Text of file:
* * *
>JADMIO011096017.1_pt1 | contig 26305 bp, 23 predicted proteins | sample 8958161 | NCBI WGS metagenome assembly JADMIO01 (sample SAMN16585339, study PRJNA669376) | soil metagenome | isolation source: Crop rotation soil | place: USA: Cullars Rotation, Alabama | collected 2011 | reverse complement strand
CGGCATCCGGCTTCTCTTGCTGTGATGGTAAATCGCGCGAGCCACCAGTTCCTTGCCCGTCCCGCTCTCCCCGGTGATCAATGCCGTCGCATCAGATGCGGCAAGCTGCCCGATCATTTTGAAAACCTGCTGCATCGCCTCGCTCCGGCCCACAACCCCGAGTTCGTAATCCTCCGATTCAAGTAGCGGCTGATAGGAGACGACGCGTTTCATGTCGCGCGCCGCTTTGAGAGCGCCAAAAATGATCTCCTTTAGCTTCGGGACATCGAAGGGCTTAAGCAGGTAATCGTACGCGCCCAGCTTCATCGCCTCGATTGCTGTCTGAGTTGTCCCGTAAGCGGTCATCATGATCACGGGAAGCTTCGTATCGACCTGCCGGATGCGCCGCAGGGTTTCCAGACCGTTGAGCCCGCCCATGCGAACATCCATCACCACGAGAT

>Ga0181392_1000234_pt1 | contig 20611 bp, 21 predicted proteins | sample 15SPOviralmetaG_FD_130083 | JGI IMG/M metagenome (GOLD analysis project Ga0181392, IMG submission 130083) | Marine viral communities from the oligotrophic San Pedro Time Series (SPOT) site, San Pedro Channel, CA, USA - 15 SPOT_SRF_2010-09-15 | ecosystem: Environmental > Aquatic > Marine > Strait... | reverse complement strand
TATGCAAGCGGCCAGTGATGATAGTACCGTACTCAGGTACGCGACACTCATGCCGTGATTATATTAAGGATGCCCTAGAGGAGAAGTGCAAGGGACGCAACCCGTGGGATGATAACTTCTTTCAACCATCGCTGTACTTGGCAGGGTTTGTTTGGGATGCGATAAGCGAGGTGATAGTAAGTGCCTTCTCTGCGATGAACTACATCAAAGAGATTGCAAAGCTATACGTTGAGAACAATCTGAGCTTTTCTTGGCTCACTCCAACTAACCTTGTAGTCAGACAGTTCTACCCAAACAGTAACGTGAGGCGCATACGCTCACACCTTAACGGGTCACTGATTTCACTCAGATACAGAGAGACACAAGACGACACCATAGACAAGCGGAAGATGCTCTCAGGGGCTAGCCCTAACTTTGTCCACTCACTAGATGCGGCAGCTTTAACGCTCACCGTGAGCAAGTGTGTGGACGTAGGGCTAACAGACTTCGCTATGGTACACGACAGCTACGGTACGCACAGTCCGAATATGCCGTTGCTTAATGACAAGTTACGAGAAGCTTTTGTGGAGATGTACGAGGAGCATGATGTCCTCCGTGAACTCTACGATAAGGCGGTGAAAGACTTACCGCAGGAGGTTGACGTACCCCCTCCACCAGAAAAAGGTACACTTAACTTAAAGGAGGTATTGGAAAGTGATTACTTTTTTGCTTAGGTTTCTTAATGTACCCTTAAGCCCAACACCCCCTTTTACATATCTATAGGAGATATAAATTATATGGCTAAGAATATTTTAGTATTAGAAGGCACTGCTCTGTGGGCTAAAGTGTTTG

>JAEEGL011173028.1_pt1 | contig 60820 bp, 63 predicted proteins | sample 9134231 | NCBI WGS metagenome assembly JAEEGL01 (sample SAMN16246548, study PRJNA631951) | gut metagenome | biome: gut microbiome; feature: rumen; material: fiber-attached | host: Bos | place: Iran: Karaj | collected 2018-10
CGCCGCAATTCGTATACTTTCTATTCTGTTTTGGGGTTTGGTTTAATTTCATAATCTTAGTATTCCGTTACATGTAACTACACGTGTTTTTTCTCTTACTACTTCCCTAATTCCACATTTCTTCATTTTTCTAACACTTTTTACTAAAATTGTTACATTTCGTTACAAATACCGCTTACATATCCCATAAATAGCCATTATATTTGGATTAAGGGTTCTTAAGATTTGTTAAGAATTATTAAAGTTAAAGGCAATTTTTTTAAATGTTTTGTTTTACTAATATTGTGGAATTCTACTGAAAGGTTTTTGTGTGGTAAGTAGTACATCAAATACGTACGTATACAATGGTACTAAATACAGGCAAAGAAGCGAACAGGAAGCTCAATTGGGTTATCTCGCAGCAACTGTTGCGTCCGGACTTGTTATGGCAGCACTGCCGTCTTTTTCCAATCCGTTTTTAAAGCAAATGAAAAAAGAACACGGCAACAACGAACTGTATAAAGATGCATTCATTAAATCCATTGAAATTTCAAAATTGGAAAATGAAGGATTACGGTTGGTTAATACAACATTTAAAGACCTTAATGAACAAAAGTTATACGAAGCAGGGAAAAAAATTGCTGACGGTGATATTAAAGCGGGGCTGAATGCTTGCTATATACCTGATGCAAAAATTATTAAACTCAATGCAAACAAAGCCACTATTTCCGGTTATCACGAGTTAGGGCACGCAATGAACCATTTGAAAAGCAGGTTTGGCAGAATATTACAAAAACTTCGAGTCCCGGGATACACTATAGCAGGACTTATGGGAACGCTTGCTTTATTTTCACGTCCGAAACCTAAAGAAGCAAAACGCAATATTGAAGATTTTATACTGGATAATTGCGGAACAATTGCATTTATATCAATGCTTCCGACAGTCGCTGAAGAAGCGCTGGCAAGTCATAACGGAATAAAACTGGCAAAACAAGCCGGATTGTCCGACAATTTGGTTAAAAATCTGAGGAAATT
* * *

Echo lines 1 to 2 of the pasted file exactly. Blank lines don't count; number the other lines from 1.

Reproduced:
>JADMIO011096017.1_pt1 | contig 26305 bp, 23 predicted proteins | sample 8958161 | NCBI WGS metagenome assembly JADMIO01 (sample SAMN16585339, study PRJNA669376) | soil metagenome | isolation source: Crop rotation soil | place: USA: Cullars Rotation, Alabama | collected 2011 | reverse complement strand
CGGCATCCGGCTTCTCTTGCTGTGATGGTAAATCGCGCGAGCCACCAGTTCCTTGCCCGTCCCGCTCTCCCCGGTGATCAATGCCGTCGCATCAGATGCGGCAAGCTGCCCGATCATTTTGAAAACCTGCTGCATCGCCTCGCTCCGGCCCACAACCCCGAGTTCGTAATCCTCCGATTCAAGTAGCGGCTGATAGGAGACGACGCGTTTCATGTCGCGCGCCGCTTTGAGAGCGCCAAAAATGATCTCCTTTAGCTTCGGGACATCGAAGGGCTTAAGCAGGTAATCGTACGCGCCCAGCTTCATCGCCTCGATTGCTGTCTGAGTTGTCCCGTAAGCGGTCATCATGATCACGGGAAGCTTCGTATCGACCTGCCGGATGCGCCGCAGGGTTTCCAGACCGTTGAGCCCGCCCATGCGAACATCCATCACCACGAGAT